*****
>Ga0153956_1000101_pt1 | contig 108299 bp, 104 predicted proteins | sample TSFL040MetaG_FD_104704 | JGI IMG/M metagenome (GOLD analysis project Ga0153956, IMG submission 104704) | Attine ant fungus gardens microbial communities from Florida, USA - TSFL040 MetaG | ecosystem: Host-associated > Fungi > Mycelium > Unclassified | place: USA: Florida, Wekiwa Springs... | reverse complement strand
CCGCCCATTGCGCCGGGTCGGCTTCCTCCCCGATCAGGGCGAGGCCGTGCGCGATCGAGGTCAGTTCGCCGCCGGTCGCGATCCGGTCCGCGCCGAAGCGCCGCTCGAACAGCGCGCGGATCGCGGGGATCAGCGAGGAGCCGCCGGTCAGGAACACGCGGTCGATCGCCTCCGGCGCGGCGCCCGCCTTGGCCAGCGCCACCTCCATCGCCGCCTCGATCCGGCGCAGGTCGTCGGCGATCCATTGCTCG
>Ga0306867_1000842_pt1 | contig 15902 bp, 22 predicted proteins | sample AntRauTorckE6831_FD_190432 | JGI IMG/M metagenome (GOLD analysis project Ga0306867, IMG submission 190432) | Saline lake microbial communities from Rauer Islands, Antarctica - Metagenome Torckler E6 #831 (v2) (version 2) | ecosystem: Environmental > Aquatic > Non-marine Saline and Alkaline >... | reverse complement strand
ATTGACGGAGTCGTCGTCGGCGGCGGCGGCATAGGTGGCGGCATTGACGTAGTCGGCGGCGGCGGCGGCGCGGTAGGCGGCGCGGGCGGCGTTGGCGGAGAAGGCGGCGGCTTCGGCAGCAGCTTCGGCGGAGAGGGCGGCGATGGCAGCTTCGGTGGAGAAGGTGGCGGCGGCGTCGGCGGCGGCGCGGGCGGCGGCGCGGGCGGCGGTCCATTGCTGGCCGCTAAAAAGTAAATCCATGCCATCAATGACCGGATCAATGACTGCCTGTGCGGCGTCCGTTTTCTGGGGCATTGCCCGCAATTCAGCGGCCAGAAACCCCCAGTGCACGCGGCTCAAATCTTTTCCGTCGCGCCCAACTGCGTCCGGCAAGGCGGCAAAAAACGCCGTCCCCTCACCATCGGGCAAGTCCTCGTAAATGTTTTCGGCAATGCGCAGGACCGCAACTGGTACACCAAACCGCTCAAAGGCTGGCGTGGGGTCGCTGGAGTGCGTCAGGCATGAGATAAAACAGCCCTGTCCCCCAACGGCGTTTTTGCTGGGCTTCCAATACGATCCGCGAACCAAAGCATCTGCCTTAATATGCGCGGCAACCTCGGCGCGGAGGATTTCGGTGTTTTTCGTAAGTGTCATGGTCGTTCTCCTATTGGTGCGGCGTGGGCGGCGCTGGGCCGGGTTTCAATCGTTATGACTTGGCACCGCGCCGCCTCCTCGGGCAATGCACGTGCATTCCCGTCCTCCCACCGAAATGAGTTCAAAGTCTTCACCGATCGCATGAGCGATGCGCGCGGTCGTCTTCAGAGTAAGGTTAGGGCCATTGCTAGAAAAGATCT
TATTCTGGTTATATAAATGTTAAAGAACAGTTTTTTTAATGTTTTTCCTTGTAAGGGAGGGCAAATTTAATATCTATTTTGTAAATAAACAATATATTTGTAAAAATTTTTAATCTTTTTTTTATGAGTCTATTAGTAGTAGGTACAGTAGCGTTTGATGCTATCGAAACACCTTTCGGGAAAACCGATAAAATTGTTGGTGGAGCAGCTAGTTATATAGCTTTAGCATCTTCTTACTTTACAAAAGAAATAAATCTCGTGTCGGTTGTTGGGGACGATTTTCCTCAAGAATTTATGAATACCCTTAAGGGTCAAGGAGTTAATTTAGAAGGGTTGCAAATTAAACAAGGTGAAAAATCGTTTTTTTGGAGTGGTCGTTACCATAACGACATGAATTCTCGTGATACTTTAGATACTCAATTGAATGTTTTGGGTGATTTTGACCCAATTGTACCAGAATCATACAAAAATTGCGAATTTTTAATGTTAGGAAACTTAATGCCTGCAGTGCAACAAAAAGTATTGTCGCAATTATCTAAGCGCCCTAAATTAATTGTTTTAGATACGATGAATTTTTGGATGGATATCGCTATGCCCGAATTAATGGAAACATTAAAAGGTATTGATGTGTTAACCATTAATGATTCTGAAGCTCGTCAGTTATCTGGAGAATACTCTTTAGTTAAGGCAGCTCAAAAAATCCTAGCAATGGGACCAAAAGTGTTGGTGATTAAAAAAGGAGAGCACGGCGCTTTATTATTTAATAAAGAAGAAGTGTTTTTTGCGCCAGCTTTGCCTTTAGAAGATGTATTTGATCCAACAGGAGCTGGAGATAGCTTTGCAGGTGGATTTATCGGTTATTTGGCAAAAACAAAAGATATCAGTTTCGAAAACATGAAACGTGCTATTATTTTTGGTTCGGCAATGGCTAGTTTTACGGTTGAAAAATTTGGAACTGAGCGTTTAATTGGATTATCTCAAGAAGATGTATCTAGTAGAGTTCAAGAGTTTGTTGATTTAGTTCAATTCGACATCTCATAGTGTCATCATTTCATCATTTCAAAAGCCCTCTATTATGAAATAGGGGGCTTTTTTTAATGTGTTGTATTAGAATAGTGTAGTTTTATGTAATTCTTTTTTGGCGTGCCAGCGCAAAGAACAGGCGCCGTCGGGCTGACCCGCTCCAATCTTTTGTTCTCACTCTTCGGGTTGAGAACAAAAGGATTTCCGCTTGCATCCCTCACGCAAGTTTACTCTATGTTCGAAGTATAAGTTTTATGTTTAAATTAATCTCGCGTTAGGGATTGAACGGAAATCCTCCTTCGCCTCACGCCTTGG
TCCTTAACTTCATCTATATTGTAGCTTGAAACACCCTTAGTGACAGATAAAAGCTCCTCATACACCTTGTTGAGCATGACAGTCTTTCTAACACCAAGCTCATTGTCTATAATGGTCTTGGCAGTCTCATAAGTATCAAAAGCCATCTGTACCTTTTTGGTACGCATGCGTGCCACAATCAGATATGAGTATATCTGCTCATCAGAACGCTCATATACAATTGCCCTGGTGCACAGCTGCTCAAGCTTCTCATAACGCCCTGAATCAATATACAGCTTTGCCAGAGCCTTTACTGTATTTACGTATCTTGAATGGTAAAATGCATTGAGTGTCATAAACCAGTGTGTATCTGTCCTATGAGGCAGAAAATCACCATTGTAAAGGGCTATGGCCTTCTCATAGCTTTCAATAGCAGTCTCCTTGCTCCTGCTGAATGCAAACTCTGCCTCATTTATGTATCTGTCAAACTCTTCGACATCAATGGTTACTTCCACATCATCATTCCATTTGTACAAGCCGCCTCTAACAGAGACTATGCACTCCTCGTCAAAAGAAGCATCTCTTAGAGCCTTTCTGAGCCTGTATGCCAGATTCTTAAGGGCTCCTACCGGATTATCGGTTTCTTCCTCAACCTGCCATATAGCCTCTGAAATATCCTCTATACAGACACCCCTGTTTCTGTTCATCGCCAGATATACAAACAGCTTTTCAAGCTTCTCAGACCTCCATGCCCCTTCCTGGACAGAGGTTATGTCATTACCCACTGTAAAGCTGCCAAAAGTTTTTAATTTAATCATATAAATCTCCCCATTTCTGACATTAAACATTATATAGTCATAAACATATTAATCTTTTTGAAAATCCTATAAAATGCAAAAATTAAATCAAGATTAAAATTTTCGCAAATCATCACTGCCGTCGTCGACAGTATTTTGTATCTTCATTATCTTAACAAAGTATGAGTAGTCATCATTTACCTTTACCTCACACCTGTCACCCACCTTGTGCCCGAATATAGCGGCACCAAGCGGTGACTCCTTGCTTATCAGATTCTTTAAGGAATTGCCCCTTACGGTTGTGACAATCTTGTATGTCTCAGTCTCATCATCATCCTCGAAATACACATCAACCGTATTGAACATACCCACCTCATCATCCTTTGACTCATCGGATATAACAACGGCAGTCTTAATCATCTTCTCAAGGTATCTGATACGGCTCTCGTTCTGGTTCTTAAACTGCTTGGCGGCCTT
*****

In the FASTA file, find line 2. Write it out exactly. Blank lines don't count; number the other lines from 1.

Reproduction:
CCGCCCATTGCGCCGGGTCGGCTTCCTCCCCGATCAGGGCGAGGCCGTGCGCGATCGAGGTCAGTTCGCCGCCGGTCGCGATCCGGTCCGCGCCGAAGCGCCGCTCGAACAGCGCGCGGATCGCGGGGATCAGCGAGGAGCCGCCGGTCAGGAACACGCGGTCGATCGCCTCCGGCGCGGCGCCCGCCTTGGCCAGCGCCACCTCCATCGCCGCCTCGATCCGGCGCAGGTCGTCGGCGATCCATTGCTCG